Episode 0017 · February 2, 2023

The podcast about what to do next.

Paul Needs It by Thursday

Paul Ford: [00:00:00] Okay Rich, Ziade Ford Advisors is the name of the podcast.

Rich Ziade: Welcome everyone, the audience is growing.

Paul Ford: It is.

Rich Ziade: Holy moly.

Paul Ford: Holy moly. I, uh, I need advice

Rich Ziade: Oh…

Paul Ford: Once again.

Paul Ford: So, you and I used to run an agency. I was the CEO and you were the President.

Rich Ziade: Welcome to Ziade Advisors.

Paul Ford: Exactly [chuckles].

Rich Ziade: Yes, I was.

Paul Ford: so now here-

Rich Ziade: I was the President of the agency, you were the CEO.

Paul Ford: And, uh, I was a, I would, I would call myself a non-traditional CEO, but you know what, when you put that title by your name, uh, nobody cares what came before they’re like, oh, you’re the CEO.

Rich Ziade: Yeah.

Paul Ford: Okay, uh, and now you and I have a new company, it’s called Aboard, has another podcast. We’re gonna launch it relatively soon. We’re very excited about it. And-

Rich Ziade: The podcast is live. The product will launch [00:01:00] relatively soon. We’ve made a profound pivot and we’re excited about it.

Paul Ford: Thank you for clarifying. Now, uh, guess what job I have at Aboard this time?

Rich Ziade: CEO, no he didn’t.

Paul Ford: Yeah and there was a moment I woke up yesterday and I said, “oh, crap, I’m CEO of a company again”.

Rich Ziade: You are.

Paul Ford: Now, you are the president and operator, you tend to drive a lot of the strategy and the product, but I tell the story out in the world, I have a lot of input into the product.

Rich Ziade: Partnerships, conversations, press.

Paul Ford: A lot of- it, it’s so, there is a lot of traditional CEO stuff that I’m gonna be doing.

Rich Ziade: Sure.

Paul Ford: Here is my greatest weakness, just flat out, let’s just put it out there. I have tremendous trouble holding people accountable.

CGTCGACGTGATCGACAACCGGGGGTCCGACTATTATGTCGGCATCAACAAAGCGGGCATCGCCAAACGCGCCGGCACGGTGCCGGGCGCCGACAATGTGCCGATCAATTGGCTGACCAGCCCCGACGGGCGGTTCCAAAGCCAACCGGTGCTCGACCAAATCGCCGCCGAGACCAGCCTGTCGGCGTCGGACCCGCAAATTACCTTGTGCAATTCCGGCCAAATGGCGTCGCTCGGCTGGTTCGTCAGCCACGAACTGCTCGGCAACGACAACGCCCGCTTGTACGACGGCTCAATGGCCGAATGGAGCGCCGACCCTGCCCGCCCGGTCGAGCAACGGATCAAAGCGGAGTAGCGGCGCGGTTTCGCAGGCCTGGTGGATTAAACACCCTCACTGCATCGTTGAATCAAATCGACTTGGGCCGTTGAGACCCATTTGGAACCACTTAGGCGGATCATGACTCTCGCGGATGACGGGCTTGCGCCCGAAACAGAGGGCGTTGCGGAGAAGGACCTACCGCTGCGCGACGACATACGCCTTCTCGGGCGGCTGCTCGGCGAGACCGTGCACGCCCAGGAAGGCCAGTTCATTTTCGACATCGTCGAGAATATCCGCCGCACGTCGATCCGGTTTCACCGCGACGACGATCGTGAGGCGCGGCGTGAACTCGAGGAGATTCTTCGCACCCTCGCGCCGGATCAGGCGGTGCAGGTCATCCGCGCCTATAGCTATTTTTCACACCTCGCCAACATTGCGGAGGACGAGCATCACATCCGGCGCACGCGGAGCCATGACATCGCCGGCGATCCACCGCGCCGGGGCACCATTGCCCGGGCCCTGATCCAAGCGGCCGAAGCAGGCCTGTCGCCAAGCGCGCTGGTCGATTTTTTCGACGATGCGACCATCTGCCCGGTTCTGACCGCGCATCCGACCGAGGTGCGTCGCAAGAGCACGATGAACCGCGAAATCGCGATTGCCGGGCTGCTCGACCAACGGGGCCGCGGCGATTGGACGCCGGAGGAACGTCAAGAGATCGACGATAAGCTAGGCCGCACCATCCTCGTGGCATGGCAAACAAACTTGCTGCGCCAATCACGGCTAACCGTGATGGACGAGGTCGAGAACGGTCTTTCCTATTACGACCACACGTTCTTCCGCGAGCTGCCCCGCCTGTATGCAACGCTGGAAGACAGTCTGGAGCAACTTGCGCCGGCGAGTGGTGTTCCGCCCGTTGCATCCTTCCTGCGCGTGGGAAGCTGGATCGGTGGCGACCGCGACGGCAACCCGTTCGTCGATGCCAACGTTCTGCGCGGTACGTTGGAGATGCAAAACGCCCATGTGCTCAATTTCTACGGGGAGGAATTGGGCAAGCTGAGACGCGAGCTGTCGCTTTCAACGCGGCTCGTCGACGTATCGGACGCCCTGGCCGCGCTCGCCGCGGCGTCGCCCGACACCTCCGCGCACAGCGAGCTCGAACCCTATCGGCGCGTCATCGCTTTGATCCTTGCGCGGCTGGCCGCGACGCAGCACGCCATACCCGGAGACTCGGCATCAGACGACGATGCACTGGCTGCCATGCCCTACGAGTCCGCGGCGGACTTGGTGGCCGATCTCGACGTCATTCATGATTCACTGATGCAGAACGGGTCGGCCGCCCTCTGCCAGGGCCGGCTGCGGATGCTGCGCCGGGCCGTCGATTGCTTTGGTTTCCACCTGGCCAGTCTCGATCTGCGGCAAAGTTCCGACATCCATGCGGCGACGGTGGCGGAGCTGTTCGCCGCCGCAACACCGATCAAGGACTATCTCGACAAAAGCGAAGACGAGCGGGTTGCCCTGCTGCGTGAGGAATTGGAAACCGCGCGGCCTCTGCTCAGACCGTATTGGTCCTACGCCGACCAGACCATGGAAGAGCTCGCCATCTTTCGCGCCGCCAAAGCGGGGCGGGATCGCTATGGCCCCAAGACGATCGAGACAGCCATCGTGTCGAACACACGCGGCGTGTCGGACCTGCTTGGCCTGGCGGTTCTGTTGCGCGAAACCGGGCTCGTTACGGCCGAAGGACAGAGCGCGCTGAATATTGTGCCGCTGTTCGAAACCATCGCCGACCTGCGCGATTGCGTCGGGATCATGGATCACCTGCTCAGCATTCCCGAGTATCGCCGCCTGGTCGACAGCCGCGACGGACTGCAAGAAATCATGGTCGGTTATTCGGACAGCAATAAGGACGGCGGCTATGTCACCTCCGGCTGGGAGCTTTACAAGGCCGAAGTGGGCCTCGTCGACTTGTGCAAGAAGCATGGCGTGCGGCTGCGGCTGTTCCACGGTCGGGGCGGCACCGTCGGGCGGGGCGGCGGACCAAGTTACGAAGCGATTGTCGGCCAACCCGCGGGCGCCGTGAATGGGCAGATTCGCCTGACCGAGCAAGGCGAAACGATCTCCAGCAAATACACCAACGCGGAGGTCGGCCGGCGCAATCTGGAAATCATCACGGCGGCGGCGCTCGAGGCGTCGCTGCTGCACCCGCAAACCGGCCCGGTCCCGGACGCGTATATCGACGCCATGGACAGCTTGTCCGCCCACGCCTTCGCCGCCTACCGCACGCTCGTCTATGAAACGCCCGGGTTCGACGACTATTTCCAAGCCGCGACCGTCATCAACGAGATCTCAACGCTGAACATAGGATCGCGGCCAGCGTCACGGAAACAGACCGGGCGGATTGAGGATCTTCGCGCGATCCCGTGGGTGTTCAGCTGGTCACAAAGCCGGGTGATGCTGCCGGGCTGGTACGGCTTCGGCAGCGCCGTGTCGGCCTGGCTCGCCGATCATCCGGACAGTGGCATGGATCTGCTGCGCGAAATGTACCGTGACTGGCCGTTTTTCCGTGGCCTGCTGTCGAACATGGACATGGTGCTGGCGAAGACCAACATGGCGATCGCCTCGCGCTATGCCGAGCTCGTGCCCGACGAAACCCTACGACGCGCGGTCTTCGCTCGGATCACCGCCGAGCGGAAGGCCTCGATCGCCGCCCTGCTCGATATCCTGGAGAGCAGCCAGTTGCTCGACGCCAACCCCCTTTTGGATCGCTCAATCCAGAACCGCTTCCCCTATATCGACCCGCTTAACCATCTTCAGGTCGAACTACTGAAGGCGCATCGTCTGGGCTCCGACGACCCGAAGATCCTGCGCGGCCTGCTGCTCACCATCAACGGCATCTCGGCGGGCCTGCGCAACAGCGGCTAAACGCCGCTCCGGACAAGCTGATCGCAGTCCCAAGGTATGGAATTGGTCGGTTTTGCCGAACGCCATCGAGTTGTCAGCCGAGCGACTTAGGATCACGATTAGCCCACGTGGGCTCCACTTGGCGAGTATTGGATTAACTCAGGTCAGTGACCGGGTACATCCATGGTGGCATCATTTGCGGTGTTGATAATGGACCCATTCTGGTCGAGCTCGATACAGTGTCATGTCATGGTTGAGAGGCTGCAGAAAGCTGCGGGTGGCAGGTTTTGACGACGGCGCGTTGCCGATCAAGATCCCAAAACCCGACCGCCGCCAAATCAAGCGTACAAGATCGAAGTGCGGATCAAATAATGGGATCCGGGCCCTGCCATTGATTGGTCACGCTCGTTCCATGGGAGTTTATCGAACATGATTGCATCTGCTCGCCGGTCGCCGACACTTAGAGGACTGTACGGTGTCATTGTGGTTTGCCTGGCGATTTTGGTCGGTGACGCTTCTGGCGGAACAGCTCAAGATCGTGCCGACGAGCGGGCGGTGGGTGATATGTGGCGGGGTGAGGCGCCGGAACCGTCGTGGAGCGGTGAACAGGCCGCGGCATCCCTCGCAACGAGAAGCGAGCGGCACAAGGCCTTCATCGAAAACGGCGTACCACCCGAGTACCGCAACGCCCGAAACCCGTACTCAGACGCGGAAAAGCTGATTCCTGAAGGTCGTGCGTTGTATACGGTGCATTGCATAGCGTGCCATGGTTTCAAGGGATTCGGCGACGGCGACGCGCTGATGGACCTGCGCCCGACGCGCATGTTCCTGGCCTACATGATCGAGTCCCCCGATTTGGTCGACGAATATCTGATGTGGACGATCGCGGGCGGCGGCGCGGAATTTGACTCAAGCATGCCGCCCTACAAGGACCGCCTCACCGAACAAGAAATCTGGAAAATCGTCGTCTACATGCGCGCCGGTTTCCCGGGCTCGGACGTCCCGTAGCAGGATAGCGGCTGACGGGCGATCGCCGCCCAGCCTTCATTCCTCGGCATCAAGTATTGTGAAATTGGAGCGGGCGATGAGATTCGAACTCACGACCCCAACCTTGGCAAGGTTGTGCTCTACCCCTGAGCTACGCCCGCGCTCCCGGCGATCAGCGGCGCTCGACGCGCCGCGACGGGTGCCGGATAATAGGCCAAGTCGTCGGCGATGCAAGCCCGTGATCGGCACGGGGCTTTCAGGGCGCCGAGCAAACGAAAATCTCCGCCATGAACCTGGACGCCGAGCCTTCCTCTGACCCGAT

Rich Ziade: Hmm. Okay…

Paul Ford: I feel guilty about it. I’m like, well, it’s hard. Life is hard and and it’s hard to get stuff done.

Rich Ziade: Yeah.

Paul Ford: And I’m, that’s the only part, I’m ready to go out there, I’m ready to have people say, “CEO, you’re a servant of capitalism, burn in hell”. I’m ready for all that. I’m, I can’t wait for those tweets.

Rich Ziade: That’s, you’re not concerned about that side of it?

Paul Ford: Now I’ve already eaten that [00:02:00] plate of goodness.

Rich Ziade: Yeah.

Paul Ford: And I’m, I’m ready to eat the whole, another whole plate. Also, I love our product, I’m really excited to get it out in the world.

Rich Ziade: You believe in it, you’re not just, you have, you weren’t hired into this job. You’re the co-founder of this thing.

Paul Ford: No, top to bottom. I, I’m like, how are we gonna work climate change into this? Like, I can’t wait.

Rich Ziade: Sure, sure.

Paul Ford: Okay, so I’m excited to get out in the world and, and see what kind of impact we can have.

Rich Ziade: Okay.

Paul Ford: And, and have people, I’m, I’m ready to be humiliated In public.

Rich Ziade: Yes.

Paul Ford: What’s hard for me is in order to do that, I need to ask for more and more stuff.

Rich Ziade: Yeah.

Paul Ford: And I tend to, in, in the past, I would just kind of filter it through you and be like, “oh boy, I, life is hard”.

Rich Ziade: Yeah.

Paul Ford: I don’t wanna do that again.

Rich Ziade: Okay.

Paul Ford: I just don’t wanna do that again. I’m, I’m too old. I just need to ask for my stuff. I need to not feel bad about it. I need to just get my stuff done, and I need people to help me. It can’t all come from me.

Rich Ziade: Right.

Paul Ford: So I’m asking for some career coaching here. I want you to put on your career coach hat,

Rich Ziade: Mm-hm.

Paul Ford: And tell me how to encourage, or [00:03:00] insist on, or demand accountability from others. And let me be clear, we don’t have some huge problem in Aboard, you’re running the shop a lot of the times.

Rich Ziade: Mm-hmm, mm-hm.

Paul Ford: Like it’s not like people aren’t doing anything. I’m just like, but I know this is in me and this time I just gotta deal with it. I can’t be CEO without the ability to say “I need it on Thursday”.

Rich Ziade: Sure. There are, there are some tricks here. Um, I, I happen to be a very different personality than you, I think if anyone listens to the podcast, they will pick that up.

Paul Ford: It should be relatively easy. But here’s what you say: “I need it on Tuesday”, and they’re like, “it’s Tuesday”, and you go, “yeah”.

Rich Ziade: “Tuesday morning” [laughter].

Paul Ford: Yeah [laughter].

Rich Ziade: I’ll talk to you later.

Paul Ford: No I mean you are, you are fully comfortable with, with somebody squirming and going, “I don’t know how I’m gonna do that”.